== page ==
4. Large freestanding speakers can take up a lot of space and generally be a nightmare for the aesthetic-minded homeowner. However, freestanding speakers no longer have to be drab boxes. Some models are slender tower speakers that can add a unique design element to your space. Some cabinet-style speakers feature beautiful wood veneers, while others come in high-gloss finishes such as piano black. Many freestanding models need to be placed a couple of feet from the walls, or a “boomy” sound will result. You can also place freestanding speakers in home entertainment cabinets, concealing them behind fabric grilles, for example.
5. Some freestanding speakers use technologies other than traditional round speaker woofers, tweeters and midrange drivers. Electrostatic and planar (or ribbon) speakers produce sound from electrical charges created along thin films or ribbons. These tower speakers are well suited to reproducing classical music and vocals. They often appear as beautiful sculptures and include woofers in their bases to reproduce the lower sounds.
6. Small bookshelf speakers can be very effective when placed on shelves, atop home entertainment cabinets or even concealed in soffit spaces. And with today’s technology, many bookshelf speakers produce sounds on par with some floorstanding behemoths. So don’t disregard them because of their diminutive size. They are a great way to get the sound quality of freestanding speakers without taking up much space.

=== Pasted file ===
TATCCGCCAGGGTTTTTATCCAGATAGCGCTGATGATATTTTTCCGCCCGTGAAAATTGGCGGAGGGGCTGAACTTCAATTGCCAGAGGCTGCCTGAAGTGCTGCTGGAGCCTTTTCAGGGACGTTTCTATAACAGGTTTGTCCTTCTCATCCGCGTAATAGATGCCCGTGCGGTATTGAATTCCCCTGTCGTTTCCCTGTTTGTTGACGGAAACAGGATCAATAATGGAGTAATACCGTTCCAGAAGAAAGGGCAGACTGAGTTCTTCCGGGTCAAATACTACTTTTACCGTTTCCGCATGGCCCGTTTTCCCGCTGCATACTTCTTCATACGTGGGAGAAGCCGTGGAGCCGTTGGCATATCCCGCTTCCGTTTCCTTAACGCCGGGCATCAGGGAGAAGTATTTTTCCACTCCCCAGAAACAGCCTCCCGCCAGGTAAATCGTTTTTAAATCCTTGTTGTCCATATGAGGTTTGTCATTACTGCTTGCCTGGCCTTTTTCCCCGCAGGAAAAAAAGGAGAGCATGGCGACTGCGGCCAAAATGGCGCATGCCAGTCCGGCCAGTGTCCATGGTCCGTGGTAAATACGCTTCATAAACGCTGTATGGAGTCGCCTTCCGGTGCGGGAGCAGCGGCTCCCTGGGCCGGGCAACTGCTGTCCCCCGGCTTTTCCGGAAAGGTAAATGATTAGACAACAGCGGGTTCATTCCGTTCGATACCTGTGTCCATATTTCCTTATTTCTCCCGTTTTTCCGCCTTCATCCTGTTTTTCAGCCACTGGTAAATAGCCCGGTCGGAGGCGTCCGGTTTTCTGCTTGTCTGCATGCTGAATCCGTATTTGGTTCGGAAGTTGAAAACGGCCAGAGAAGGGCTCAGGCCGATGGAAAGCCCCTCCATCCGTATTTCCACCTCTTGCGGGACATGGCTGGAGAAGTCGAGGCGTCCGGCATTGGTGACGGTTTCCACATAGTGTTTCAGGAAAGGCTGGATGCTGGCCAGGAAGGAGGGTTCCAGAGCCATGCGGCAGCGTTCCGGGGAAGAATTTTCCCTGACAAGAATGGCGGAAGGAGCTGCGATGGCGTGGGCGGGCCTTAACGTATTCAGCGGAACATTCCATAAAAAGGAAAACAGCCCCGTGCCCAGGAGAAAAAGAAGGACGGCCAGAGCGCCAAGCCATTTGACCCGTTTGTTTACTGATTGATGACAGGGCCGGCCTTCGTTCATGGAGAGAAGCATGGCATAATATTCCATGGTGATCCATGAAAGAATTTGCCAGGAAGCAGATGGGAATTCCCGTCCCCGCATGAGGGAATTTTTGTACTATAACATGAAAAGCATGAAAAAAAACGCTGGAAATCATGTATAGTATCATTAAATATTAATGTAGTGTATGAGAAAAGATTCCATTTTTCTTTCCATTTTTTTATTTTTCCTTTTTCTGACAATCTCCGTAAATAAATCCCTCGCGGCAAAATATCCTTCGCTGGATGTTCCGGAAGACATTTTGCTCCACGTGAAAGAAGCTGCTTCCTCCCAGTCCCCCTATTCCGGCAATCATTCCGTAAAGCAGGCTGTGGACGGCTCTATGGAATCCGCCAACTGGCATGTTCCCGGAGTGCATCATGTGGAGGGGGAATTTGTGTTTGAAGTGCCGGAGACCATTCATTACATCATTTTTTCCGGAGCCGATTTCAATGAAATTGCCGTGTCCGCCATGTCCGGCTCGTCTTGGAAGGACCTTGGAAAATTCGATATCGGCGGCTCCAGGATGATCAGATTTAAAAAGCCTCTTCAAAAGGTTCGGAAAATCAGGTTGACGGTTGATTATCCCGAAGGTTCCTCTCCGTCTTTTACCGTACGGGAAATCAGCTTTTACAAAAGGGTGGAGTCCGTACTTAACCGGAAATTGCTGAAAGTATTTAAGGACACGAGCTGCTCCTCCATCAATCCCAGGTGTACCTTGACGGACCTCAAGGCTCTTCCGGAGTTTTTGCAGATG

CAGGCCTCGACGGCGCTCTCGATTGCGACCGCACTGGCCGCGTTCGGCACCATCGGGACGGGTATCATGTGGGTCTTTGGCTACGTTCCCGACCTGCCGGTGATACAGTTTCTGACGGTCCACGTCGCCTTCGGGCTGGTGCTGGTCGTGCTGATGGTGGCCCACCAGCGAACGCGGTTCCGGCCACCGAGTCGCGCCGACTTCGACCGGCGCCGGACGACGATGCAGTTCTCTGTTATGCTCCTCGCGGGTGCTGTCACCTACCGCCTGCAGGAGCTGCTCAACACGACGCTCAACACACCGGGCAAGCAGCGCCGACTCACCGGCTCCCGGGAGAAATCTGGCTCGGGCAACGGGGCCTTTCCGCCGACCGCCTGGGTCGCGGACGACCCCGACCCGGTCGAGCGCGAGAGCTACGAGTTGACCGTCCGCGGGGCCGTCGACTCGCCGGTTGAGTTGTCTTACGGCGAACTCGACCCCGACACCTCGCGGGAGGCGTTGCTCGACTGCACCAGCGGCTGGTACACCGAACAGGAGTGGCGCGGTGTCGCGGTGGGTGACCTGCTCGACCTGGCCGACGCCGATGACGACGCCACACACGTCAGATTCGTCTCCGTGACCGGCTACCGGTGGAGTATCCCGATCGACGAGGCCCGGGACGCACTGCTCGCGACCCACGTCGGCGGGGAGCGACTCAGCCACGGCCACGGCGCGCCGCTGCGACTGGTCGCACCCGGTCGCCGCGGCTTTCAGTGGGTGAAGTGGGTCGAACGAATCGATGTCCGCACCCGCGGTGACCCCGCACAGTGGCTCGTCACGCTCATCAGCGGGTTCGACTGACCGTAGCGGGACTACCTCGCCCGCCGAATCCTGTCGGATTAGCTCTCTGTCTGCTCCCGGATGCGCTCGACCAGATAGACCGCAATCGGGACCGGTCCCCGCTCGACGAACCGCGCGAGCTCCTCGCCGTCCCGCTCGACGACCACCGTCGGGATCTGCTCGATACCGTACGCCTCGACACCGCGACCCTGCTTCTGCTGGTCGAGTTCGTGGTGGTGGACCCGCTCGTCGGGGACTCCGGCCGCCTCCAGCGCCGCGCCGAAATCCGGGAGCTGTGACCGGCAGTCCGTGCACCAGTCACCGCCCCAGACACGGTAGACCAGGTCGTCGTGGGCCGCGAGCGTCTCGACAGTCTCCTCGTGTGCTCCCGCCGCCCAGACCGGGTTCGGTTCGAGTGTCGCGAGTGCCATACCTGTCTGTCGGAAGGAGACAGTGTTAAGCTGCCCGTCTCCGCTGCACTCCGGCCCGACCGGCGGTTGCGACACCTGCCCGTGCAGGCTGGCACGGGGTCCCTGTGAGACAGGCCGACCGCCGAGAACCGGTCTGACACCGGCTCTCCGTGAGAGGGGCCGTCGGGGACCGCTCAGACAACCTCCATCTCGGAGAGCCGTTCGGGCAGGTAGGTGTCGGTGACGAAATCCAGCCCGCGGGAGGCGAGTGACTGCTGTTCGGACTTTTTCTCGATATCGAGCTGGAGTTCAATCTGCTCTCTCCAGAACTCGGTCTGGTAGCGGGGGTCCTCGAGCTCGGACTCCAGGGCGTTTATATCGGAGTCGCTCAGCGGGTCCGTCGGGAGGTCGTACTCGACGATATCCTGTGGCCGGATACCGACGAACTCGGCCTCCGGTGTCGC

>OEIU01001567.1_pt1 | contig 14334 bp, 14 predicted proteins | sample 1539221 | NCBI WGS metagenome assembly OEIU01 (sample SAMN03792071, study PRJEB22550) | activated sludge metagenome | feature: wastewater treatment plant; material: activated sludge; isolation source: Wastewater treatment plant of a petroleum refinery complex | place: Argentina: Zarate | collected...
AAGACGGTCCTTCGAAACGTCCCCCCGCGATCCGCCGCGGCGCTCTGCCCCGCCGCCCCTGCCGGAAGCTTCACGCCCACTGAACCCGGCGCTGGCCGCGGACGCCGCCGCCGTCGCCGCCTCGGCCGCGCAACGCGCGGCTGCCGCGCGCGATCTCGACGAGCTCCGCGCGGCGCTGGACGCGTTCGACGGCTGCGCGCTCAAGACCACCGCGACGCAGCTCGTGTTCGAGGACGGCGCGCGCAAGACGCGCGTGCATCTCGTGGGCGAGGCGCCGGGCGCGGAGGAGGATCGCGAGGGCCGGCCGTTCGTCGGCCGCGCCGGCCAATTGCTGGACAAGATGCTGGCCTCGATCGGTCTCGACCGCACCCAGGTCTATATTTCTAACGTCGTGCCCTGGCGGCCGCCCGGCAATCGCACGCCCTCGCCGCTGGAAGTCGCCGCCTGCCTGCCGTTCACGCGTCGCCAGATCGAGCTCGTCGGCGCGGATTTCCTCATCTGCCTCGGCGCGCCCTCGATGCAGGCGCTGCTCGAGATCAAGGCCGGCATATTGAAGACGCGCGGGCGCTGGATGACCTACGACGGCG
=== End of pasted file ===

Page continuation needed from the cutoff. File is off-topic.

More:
7. Bookshelf speakers can be especially effective surround speakers when placed to the sides or in the back of a room. They can even be used as front speakers when they’re placed unobtrusively on a shelf or in a recess in a wall or entertainment cabinet.
8. In-wall and in-ceiling speakers are often a good choice when you don’t want the devices to be visible or don’t have the space for freestanding speakers. These thin units are placed in a wall or ceiling (as you might expect), with their grilles flush mounted to the surface. They are often colored or can be painted to match the wall. In-wall speakers are generally rectangular in shape, while in- ceiling speakers are almost always round to blend better with lighting receptacles and other ceiling fixtures.
9. Many models of in-wall or in-ceiling speakers may look alike, but they are not all are created equal. In-wall and in-ceiling speakers may have two or three speaker drivers and may come with “back boxes,” enclosures to which the speaker drivers are specifically tuned for the best performance.